Some events this summer seem to confirm the approach and ideas developed in Dignity or Death. On June 27, 2023, 17 years old Nahel was killed by a point-blank bullet to the head shot by a police officer in Nanterre, northwest of Paris. Video footage shows the scene: we hear the cop threatening the young man to blow his head off, and his colleague clearly encouraging him: “Shoot! Shoot!” Probably terrified by the threats, the brown teenager presses the gas pedal, while the cop pulls the trigger and backs off, letting the car accelerate and crashing in a billboard meters away. Nahel was legally too young to drive a car in France, leading commentators to resort to the absurd moral reasoning that, as the adolescent’s driving constituted a threat, that individual shot dead right away made up for the possibility of one dead or more later on. Such a sordid arithmetic of cadavers only draws its validity from the assimilation of French poor racialized boys with mere creatures whose life does not matter. This is confirmed by the reaction of an influential police union press release, which unambiguously dehumanizes immigrant boys, describing them as “savage hordes” and inciting police to “combat pests.”


This statement was issued in response to a massive wave of uprisings throughout the country following the release of the video. As in 2005, when similar events sparked similar outrage among the youth, massive rebellions gained France. We see cars burning, but also police stations, city halls, and schools. Repressive power, political power and the institution of mental slavery are undoubtedly targeted. We also witness massive appropriation of commodity, with businesses sacked and damaged.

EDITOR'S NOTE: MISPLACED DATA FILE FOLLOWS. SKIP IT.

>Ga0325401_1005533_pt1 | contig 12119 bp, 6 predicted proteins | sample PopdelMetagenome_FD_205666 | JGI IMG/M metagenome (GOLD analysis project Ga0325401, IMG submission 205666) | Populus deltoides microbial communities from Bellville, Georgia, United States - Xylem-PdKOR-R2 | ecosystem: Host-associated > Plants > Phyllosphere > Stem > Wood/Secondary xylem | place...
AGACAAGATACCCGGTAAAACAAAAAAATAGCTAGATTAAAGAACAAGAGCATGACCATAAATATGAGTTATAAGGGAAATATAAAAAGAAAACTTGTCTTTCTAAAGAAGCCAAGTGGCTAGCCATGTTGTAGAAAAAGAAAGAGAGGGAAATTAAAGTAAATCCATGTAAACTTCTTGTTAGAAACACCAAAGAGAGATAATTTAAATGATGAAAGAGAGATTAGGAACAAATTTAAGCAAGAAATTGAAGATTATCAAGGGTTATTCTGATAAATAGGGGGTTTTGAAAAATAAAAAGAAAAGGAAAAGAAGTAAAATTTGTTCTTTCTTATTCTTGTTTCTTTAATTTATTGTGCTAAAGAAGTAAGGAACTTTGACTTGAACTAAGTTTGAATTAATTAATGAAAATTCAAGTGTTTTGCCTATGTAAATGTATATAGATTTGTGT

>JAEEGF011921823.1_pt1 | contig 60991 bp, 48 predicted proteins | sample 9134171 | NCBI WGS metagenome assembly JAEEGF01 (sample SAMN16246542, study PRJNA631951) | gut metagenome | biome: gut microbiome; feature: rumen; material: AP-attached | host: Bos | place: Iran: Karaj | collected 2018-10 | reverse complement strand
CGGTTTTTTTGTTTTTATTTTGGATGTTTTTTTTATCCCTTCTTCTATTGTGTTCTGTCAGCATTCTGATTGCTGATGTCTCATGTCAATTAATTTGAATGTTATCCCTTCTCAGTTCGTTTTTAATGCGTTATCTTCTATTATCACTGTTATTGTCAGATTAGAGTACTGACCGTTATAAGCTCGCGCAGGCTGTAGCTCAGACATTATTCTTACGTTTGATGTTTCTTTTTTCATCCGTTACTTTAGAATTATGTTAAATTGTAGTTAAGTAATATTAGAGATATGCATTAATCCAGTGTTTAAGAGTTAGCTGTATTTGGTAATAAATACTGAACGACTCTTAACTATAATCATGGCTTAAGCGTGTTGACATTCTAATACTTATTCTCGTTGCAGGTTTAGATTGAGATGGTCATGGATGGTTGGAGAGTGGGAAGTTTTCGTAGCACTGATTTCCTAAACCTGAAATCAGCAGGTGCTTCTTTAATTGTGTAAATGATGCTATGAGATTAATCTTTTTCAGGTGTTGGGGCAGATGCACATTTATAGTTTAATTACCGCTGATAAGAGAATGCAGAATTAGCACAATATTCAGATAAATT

“If anti-Blackness so thoroughly infects the world, revolutionary change is needed. Dignity entails revolution. But revolution today means something quite different than in the 1960s, on in the nineteenth century,” Lloyd writes. He adds that this new understanding of revolution is a negative rather than an affirmative one. It is free of any particular model, as evidenced in the contemporary resurgence of the notion of abolition. I agree with the diagnosis. However, this return of the negative can be interpreted in two different and conflicting ways. First, paradoxically, it can be correlated to a general consent to our world order, like in the case of the aforementioned state monopolization of the concept of dignity. It amounts to assuming that only a few elements require adjustment and critique, as there is no need to envision a completely different world. Here the notion of negativity blurs into the liberal idea of reformism. The second approach differs greatly from this apology of the status quo. According to the radical perspective, we must proceed negatively because of the radicality and pervasiveness of racism and anti-Blackness, which prevents us from adequately imagining the contours and content of a post-racist world. With this new approach comes the realization that being is not always better than nothing.


Riots and rebellions that burn institutions and shops to the ground question our attachment to the profound Western metaphysical idea that Being, as an effect of the Creation, is inherently good, while evil always takes up the form of destructive power, negativity or, in other words, nihilism. The media coverage and public commentary of France’s uprising often accuse the rioters of destroying “their own neighborhoods,” “their own schools,” “their own city halls,” without realizing that these are on the contrary often experienced as sings of people’s own profound dispossession. Public schools are seen as strongholds of institutional bullying, dispensing a mixture of propaganda and untruths. Stores earn fortunes by fleecing the community, so their plundering seems a fair return. These institutions do not belong to the people of the ghettos, but are in the hands of people who do not look like them and who look down on them.